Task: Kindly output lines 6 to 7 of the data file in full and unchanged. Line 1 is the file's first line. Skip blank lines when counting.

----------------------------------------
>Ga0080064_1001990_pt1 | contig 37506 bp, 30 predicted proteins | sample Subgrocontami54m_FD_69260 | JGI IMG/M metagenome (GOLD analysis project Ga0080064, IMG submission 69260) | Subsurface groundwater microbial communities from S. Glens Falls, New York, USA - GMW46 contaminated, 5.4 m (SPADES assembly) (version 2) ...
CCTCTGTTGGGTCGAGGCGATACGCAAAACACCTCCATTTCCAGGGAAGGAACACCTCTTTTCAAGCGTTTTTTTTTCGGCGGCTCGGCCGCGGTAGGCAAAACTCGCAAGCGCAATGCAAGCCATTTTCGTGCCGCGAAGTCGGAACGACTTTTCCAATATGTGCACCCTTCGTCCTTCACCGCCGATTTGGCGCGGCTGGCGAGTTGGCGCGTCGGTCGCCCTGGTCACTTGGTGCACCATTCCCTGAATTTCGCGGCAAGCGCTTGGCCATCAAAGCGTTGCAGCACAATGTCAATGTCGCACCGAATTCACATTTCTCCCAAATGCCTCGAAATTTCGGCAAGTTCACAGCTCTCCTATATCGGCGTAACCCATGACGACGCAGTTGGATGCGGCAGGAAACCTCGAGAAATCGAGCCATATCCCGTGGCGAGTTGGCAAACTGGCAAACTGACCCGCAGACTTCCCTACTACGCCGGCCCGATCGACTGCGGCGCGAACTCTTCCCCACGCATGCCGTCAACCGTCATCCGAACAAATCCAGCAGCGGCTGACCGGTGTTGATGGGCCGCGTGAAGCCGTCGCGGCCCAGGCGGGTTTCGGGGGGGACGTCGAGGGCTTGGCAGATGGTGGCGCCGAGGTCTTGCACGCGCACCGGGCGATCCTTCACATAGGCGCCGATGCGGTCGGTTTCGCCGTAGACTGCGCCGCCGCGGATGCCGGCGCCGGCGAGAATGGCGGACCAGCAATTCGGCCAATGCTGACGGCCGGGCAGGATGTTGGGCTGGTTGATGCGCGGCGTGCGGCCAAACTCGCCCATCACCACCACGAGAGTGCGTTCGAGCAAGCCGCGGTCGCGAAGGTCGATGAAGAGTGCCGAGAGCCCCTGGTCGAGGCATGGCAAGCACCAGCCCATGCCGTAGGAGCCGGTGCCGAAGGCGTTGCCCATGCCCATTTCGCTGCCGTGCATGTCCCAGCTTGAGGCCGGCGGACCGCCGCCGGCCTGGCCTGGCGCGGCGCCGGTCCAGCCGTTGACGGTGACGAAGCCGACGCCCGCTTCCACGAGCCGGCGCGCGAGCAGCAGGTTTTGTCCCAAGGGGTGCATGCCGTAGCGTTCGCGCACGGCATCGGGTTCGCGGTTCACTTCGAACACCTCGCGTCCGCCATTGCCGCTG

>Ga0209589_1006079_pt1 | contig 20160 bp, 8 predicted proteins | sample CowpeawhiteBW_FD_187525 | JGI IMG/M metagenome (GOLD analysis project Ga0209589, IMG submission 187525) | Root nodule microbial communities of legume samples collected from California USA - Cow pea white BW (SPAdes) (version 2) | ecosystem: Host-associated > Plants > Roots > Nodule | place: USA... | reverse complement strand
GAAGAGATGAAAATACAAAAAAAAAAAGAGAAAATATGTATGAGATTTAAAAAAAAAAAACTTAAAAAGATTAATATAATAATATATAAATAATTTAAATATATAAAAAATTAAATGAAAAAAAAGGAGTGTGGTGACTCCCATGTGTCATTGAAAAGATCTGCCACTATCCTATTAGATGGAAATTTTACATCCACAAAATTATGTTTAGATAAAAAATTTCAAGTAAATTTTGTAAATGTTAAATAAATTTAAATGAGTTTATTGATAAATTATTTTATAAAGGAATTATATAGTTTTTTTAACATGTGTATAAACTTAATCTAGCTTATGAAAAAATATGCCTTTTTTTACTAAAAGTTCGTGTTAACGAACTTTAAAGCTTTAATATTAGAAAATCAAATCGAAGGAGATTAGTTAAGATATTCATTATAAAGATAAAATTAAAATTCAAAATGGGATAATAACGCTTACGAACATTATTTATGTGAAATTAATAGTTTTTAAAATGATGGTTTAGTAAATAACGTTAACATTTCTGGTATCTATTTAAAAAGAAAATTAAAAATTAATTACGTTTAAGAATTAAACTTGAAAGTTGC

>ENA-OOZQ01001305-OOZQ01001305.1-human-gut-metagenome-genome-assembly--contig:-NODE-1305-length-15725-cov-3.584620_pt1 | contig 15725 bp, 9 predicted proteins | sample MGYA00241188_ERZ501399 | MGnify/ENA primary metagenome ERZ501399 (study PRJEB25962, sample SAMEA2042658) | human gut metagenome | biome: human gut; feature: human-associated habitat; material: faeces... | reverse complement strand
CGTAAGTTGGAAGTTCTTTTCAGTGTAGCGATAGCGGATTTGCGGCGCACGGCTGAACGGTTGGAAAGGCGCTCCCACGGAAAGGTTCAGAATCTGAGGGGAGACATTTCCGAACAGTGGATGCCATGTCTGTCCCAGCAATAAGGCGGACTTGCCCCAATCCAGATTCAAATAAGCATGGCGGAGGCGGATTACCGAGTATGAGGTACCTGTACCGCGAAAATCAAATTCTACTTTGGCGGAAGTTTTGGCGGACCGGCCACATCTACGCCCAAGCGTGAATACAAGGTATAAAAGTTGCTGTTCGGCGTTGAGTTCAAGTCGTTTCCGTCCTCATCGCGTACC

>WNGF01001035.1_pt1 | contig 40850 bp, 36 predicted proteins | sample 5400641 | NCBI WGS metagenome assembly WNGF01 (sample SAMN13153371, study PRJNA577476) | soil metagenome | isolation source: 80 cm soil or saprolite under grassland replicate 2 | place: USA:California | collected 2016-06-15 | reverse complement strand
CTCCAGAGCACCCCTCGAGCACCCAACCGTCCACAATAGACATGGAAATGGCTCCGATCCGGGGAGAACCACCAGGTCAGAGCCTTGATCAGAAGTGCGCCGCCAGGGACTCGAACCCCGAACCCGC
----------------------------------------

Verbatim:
CGTAAGTTGGAAGTTCTTTTCAGTGTAGCGATAGCGGATTTGCGGCGCACGGCTGAACGGTTGGAAAGGCGCTCCCACGGAAAGGTTCAGAATCTGAGGGGAGACATTTCCGAACAGTGGATGCCATGTCTGTCCCAGCAATAAGGCGGACTTGCCCCAATCCAGATTCAAATAAGCATGGCGGAGGCGGATTACCGAGTATGAGGTACCTGTACCGCGAAAATCAAATTCTACTTTGGCGGAAGTTTTGGCGGACCGGCCACATCTACGCCCAAGCGTGAATACAAGGTATAAAAGTTGCTGTTCGGCGTTGAGTTCAAGTCGTTTCCGTCCTCATCGCGTACC

>WNGF01001035.1_pt1 | contig 40850 bp, 36 predicted proteins | sample 5400641 | NCBI WGS metagenome assembly WNGF01 (sample SAMN13153371, study PRJNA577476) | soil metagenome | isolation source: 80 cm soil or saprolite under grassland replicate 2 | place: USA:California | collected 2016-06-15 | reverse complement strand